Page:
Two years on from a pandemic-fuelled migration from London, tenants are returning to the capital.
A record 30% of homes in London were let to people who previously lived outside London, according to estate agents Hamptons International.
The reported exodus in 2020 saw large proportions of people move out of London in search of bigger homes and more space in the peace and quiet of the countryside, according to Trust for London.
Natalie Costa, 39, is desperate to move back to London from her new home in Bedfordshire.
She said: “I miss the coffee shops and co-working spaces, those places where you get that buzz of city life.
“That’s something I’ve really missed, being here I’ve really been feeling more isolated and alone.”
The ex-Putney resident who moved to Leighton Buzzard to get on the property ladder, said a move back to London is a matter of when, not if.
She added: “I definitely think I’ll move back at some point, it just has to be at the right time.
“Recently with house prices and the rising cost of living we have decided to leave it for now and maybe explore the possibility next year.”
Tenants are now flocking back to London, which is driving up rents in the capital and adding to the present cost of living crisis.
Rent in London is outpacing the national average, having risen 12.3% in the last year, faster than any year since 2013.
Booming rent has also meant there is a lack of homes on the market, with 30% fewer properties available to rent in April compared to the same time last year.
The home counties, including Berkshire, Buckinghamshire and Hertfordshire, now account for half of the tenants moving back in.
According to Hamptons’ studies, homecomers aren’t sick of working from home, or moving back for employment reasons, but returning to London for the lifestyle.
A mother of two who moved from Islington to Dorset before the second nationwide lockdown said she misses the ease of living in London.
Clare Willetts, 43, said: “I really just miss the general buzz, there’s just something about London that’s just fantastic.
“And I miss the choice of things, there’s just such a variety that you certainly don’t get in the countryside.”
Willetts was planning on moving back to Dorset with her husband after he had a job offer come through in early 2020, but after the pandemic caused her house sale to fall through they were thrust into a London lockdown in March 2020.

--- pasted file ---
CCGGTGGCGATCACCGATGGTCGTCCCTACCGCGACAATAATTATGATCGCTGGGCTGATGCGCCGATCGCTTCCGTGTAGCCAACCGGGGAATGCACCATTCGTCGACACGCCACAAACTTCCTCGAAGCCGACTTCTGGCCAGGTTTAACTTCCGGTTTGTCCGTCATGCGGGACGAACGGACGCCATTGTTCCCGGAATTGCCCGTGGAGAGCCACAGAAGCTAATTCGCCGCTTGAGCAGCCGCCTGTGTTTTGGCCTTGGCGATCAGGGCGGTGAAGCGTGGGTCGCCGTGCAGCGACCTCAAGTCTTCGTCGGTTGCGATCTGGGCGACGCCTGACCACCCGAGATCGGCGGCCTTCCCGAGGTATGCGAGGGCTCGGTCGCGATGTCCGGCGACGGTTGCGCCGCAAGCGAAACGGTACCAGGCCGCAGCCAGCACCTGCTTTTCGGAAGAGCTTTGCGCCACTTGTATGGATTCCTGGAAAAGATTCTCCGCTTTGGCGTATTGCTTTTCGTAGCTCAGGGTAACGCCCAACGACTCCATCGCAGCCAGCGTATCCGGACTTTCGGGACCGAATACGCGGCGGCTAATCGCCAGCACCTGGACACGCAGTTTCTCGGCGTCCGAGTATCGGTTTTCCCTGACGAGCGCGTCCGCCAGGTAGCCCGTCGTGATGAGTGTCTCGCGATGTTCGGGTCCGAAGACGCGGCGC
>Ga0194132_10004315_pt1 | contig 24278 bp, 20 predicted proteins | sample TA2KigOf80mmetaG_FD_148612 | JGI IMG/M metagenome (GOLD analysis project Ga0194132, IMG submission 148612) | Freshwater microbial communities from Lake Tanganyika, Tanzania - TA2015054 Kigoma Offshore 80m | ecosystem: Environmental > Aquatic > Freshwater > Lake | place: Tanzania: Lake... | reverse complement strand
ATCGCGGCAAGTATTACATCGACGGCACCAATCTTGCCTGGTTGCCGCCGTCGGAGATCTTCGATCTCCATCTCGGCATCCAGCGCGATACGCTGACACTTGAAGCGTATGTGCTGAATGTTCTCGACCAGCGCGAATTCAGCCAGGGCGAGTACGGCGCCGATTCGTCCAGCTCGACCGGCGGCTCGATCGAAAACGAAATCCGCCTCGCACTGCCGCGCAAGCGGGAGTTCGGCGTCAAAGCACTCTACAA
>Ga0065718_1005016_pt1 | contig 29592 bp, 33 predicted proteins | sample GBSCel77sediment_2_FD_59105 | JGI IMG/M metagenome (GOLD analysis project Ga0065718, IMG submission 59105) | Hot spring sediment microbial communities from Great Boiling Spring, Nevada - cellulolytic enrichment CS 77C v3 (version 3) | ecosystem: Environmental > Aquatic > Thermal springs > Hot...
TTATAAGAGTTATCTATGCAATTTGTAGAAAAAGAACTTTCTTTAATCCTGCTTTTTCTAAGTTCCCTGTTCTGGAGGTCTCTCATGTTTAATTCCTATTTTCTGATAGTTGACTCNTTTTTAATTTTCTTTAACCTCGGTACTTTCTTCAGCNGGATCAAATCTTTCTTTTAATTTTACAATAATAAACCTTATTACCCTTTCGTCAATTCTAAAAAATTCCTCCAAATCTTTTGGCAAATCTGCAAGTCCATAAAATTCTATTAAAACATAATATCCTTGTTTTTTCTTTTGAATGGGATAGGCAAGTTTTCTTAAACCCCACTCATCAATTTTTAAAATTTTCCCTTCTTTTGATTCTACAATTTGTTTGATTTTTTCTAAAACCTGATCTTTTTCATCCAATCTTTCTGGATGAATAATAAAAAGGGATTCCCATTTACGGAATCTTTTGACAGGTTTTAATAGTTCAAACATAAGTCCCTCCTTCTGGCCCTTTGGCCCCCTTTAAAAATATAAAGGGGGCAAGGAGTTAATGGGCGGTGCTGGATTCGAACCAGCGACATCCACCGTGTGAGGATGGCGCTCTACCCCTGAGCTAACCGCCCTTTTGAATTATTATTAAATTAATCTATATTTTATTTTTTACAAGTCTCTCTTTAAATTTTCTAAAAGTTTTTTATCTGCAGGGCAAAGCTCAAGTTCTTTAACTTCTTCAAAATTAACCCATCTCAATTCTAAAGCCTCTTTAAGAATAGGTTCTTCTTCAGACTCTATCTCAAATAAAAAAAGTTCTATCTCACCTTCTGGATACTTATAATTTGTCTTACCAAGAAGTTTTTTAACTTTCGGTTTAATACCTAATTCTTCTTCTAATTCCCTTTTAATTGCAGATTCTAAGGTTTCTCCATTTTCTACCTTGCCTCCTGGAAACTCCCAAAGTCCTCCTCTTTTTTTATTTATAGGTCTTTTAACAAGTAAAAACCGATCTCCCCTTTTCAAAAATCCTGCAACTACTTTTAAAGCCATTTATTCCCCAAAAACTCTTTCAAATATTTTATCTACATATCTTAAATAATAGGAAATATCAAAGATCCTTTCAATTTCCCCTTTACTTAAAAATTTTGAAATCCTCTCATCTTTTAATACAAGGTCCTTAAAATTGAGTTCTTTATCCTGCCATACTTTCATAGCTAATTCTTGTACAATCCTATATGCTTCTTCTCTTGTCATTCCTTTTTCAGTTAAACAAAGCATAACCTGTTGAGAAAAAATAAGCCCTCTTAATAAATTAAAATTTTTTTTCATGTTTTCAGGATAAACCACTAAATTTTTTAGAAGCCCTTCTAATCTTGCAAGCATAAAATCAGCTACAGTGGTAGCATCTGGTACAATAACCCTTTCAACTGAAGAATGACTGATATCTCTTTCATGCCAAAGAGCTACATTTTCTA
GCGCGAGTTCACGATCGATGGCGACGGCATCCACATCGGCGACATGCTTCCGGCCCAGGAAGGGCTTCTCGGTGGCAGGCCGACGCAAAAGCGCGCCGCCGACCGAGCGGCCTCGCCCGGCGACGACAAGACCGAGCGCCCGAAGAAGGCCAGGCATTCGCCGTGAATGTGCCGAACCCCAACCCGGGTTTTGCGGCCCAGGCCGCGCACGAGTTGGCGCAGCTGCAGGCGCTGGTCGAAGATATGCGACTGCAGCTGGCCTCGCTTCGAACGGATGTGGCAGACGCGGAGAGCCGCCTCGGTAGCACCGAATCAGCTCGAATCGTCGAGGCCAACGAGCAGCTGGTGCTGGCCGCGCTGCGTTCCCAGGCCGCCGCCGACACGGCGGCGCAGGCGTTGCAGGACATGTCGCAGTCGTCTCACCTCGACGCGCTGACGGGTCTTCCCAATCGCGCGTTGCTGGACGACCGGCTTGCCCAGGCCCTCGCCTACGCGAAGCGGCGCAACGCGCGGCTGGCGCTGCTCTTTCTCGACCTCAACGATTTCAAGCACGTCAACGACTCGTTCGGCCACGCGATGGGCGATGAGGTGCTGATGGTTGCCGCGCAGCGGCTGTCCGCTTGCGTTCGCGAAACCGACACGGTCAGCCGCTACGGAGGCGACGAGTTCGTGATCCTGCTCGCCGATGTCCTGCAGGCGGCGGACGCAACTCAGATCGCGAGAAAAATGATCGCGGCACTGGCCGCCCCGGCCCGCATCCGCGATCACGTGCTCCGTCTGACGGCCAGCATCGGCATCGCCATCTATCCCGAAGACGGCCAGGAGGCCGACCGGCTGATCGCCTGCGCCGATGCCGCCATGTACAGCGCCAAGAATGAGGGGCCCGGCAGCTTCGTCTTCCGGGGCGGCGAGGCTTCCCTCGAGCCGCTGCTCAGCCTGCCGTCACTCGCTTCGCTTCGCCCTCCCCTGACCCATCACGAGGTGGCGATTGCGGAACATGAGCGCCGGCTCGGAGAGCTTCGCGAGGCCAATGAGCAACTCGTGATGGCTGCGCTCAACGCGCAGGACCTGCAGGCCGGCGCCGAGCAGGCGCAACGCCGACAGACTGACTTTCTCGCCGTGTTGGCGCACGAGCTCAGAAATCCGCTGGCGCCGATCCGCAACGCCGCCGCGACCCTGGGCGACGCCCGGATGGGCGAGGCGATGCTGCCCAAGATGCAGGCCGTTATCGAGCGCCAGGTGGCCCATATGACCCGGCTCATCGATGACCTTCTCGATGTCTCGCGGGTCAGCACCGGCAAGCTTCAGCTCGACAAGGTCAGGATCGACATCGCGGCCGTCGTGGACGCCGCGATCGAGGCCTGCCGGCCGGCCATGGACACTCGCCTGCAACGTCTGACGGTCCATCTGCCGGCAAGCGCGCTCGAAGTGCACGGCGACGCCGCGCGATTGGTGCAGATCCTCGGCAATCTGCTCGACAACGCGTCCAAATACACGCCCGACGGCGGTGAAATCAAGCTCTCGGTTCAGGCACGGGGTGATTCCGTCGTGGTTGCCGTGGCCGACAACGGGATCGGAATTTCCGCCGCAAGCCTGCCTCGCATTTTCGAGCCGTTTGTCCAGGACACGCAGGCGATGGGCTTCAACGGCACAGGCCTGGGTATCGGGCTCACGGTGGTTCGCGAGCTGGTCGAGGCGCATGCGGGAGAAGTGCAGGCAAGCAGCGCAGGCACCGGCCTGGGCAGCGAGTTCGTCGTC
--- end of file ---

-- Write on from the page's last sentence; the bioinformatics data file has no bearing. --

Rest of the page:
The founder of a collective aiming to challenge gender-based clothing stereotypes, ‘not only pink or blue’, added: “Neither London nor Dorset is better or worse, it’s just different.
“I miss stuff about London but I think now it’s just too difficult to go back.”
The 2020 exodus of Londoners leaving for better prices, more space and cleaner air was by no means a new trend, but it was certainly escalated by the pandemic.
As lockdowns emptied the capital, the desire for a simpler lifestyle and more outdoor space heightened the allure of the countryside for languishing Londoners.
Hamptons reported that 92,000 Londoners quit the capital to seek greener pastures in 2020, calling it the largest exodus in a generation.
According to London Datastore, 101,000 more people left London than settled here in 2020, with 320,000 people leaving the capital for another place in the UK.
And of those not able to move out of London due to financial uncertainty, the cost of moving house and location of work, a large majority wanted to move closer to green spaces.
As Chair of the London Assembly Housing Committee Murad Qureshi said in a survey: “A significant proportion of Londoners want to move home generally, as the pandemic has made a lot of people re-evaluate their living situation.
“Almost a half of Londoners, who want to move home as a result of covid, want to move out of the city.”
Given that the average house price in South West London is nearly £810,000, Londoners faced with working from home sought better value for money outside the capital.
And many found it, with migrators spending less on properties bought in the countryside than the ones they sold in the capital.
One woman, who relocated her family from Croydon to Cornwall in 2020, described the move as phenomenal and transformative.
Laura Schofield, 37, said: “My life in London had become a little bit sterile.
“We went back to London a couple of months ago and my husband was shuddering just thinking about the tube and his long commute.”
After quitting her job in TV when her large shoe company ‘Otto + Ivy’ took off, Schofield and her husband Tim decided to uproot their family and move back to his home county.
Schofield said they had finally cracked the task of finding a work-life balance and that the sea and being outside all the time has helped her mental health.
She added: “I would miss the sea too much to go back.
“I have just completely fallen in love with it and I can’t imagine living anywhere else.”